Beyond quota, promotion: The dalit crorepati club!
They are dalits. Dalit crorepatis to be precise. And they are here flaunting their crorepati status for a causelucknow Updated: Oct 15, 2012 13:17 IST
They are dalits. Dalit crorepatis to be precise. And they are here flaunting their crorepati status for a cause-- to promote entrepreneurship amongst dalits and connecting them to mainstream business scene with the motto 'Be job givers, not job seekers'.
To take their motto forward, they on Sunday launched the UP chapter of Dalit Indian Chamber of Commerce and Industry (DICCI), getting no less than 74 dalit entrepreneurs from across UP to its fold almost immediately.
"There has been political, social, intellectual leadership of dalits, but they lacked business leadership. DICCI fills that gap," said Milind Kamble, the founder chairman of the DICCI while launching the UP chapter. Kamble founded the chamber in 2005, which now has a number of state chapters - in Andhra Pradesh, Karnataka, and Maharashtra- and 3,000 members.
Almost all the dalit businessmen who came from other states and those who joined the UP chapter are all crorepatis and pay taxes in lakhs and crores annually.
"Almost all of them are first generation entrepreneurs," said Chandra Bhan Prasad, DICCI mentor (think tank) and also a columnist and writer, who lives in Delhi.
"Any samaj (community) that faces tough conditions and struggles long rises. Look at Marwaris who originally hailed from desert and dry land of Rajasthan-Gujarat, look at the Parsis who came from Iran or Sindhis who came from Sindh. They all lived in tough conditions and emerged rich. It is time for Dalits to 'arrive'. In business we are rising on merit," said Kamble.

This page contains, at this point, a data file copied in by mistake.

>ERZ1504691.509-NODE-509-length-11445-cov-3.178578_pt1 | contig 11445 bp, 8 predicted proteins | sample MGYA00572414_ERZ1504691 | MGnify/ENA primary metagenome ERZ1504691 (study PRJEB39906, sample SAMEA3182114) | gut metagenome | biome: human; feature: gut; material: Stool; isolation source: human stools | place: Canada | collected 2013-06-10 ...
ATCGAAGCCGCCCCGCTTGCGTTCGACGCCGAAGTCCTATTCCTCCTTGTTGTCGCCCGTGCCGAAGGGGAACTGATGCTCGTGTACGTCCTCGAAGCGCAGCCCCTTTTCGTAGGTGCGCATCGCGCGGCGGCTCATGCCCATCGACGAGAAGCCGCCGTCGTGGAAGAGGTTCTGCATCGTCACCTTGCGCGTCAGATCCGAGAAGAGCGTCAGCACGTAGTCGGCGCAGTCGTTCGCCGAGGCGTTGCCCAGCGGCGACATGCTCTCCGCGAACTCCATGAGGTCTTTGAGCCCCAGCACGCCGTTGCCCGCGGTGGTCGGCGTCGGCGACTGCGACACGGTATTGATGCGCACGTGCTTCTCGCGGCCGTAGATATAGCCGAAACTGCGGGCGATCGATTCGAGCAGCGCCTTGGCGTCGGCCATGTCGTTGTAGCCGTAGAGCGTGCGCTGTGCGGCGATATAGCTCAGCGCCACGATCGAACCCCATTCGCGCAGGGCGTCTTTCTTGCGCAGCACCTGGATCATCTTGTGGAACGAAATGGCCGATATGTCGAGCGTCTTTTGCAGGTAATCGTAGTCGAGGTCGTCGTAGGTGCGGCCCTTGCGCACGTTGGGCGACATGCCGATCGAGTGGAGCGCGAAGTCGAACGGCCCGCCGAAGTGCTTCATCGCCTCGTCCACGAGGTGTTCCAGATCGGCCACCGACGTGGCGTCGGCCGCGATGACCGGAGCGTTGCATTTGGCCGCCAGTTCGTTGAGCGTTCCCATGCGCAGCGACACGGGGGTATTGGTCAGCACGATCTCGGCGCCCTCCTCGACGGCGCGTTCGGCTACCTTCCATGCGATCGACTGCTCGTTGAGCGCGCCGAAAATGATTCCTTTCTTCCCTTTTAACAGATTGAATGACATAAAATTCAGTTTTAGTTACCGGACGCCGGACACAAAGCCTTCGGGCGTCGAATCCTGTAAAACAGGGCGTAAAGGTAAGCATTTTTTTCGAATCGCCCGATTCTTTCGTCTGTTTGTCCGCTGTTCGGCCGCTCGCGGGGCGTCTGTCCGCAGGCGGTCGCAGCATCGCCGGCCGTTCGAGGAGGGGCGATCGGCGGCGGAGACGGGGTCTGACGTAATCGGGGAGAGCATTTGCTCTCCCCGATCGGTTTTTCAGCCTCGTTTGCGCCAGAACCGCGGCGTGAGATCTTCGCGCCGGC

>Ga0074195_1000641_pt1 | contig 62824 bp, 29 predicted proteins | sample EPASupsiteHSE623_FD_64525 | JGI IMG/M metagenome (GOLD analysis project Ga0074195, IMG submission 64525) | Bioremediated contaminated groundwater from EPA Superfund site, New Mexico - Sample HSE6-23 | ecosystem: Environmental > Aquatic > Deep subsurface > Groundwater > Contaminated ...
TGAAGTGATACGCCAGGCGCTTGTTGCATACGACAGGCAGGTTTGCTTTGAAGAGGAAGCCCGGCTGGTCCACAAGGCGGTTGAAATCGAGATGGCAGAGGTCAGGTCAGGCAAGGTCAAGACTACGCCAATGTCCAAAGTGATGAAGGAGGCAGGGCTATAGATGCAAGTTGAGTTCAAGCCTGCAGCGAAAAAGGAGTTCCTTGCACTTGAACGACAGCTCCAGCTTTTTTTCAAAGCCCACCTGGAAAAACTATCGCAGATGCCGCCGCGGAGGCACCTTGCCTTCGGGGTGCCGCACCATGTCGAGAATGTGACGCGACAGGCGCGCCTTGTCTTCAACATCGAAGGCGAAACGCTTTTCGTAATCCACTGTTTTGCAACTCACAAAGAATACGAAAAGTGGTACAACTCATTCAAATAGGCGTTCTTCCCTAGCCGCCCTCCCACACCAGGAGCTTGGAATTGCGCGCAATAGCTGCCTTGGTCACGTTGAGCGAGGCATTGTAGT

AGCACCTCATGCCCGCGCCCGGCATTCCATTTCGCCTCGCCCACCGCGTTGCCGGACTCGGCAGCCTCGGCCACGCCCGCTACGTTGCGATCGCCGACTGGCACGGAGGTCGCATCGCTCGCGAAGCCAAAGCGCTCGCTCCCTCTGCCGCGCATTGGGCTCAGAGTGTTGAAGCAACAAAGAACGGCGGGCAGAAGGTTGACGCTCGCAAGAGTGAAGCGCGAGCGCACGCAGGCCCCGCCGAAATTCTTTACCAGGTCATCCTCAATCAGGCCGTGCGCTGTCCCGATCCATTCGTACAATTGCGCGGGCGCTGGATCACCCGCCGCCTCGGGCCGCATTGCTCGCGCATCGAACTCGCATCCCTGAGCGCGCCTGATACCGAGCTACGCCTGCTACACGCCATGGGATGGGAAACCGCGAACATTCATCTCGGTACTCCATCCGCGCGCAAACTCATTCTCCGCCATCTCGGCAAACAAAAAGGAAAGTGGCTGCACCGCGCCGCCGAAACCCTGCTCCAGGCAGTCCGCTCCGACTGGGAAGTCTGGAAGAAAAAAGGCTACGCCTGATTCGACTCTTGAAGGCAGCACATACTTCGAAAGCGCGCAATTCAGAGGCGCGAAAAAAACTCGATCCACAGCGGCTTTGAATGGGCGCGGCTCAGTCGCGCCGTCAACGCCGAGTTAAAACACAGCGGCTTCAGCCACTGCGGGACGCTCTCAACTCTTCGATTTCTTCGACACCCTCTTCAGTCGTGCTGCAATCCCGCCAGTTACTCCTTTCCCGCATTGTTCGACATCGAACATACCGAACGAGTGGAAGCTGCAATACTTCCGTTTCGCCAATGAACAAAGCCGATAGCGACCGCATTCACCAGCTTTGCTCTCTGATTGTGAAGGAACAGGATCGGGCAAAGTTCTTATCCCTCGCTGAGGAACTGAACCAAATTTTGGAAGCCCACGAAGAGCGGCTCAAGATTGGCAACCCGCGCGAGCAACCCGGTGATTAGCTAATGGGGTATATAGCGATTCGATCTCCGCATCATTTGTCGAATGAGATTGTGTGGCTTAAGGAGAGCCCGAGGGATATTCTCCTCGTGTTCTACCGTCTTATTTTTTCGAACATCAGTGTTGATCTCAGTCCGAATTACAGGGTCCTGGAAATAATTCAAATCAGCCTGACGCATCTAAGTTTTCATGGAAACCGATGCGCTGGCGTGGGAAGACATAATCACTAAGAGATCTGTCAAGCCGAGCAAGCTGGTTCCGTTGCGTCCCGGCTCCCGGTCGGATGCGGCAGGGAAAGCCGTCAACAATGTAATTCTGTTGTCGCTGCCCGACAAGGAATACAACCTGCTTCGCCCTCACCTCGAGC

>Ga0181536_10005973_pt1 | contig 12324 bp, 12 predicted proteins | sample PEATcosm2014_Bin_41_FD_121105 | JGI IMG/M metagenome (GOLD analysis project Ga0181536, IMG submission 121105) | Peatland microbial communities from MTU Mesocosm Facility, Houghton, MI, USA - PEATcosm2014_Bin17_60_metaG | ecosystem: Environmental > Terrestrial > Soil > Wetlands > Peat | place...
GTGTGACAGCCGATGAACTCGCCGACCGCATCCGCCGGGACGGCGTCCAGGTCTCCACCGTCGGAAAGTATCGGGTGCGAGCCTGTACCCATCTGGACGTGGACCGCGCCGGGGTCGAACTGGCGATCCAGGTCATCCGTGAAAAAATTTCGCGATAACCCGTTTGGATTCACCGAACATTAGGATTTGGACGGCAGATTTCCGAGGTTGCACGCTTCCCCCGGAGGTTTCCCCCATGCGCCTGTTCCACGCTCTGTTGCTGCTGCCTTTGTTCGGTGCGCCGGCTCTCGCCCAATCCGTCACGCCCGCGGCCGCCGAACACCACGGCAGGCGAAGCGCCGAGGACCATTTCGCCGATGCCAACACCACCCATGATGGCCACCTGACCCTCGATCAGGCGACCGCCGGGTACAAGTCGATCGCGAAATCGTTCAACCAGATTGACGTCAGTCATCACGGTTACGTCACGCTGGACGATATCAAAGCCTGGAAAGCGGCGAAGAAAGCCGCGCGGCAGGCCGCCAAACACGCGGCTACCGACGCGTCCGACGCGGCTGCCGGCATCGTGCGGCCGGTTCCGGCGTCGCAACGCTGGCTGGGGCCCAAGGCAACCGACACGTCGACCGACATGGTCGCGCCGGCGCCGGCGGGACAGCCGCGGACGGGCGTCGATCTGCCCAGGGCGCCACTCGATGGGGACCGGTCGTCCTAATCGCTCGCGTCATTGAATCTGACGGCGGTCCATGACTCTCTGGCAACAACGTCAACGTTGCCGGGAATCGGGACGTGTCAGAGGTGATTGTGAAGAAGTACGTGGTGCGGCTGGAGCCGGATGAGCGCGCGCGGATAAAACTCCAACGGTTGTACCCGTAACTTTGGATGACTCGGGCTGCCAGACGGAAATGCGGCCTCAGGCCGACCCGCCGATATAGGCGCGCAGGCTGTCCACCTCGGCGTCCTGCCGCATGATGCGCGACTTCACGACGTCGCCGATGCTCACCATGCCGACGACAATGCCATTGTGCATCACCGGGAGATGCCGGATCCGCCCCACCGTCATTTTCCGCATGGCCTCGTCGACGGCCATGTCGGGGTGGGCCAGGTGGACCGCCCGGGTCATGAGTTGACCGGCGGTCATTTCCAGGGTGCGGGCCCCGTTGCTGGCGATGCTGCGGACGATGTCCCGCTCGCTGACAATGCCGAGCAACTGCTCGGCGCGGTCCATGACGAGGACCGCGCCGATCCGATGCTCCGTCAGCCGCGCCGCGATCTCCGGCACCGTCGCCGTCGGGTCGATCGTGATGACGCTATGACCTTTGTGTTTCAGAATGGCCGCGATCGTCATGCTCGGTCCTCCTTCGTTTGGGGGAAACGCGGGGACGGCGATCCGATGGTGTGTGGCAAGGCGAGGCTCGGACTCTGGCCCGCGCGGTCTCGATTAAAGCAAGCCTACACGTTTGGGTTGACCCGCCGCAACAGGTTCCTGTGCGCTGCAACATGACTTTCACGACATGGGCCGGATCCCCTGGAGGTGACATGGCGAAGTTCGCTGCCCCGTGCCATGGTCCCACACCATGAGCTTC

A large number of participants spoke openly against reservation. "People think Dalits are those who cannot do without reservation, NREGS, midday meals, BPL tag and ration cards. Many Dalits too feel they are an oppressed class. We want to change all this," said Kamble.
After the launch of the UP chapter, there was a session dedicated to success stories.
"I was not educated enough but now I own a couple of hospitals. Initially, doctors were averse to joining my hospital but now many upper caste doctors use influence to get a job in my hospitals," said one of them.
"I was in a government job in Rajasthan where I used to earn Rs. 30,000. Now, I pay Rs. 60,000 per month to my manager who is an upper caste. The taxes I pay run into lakhs," said another.
"A decade ago, I went to a bank for a Rs. 15,000 startup loan. The bank was reluctant but eventually agreed and now it is goading me to take a Rs. 100 crore loan," said yet another.
PL Punia, the chairman of National Commission For Scheduled Castes, was the chief guest at the event. "We need entrepreneurship all the more because Dalits do not have land. It is entrepreneurship that would get them economic power," he said.
Speaking on the occasion, Bhagwat Saran Gangwar, UP minister of state of small scale industries and export promotion, said: "The government would do whatever possible to promote or aid Dalit entrepreneurship."
Jayant Krishna, principal consultant and regional head, Tata Consultancy Services, Lucknow said: "I appreciate this endeavour of wealth, values and job creation that is not riding on crutches."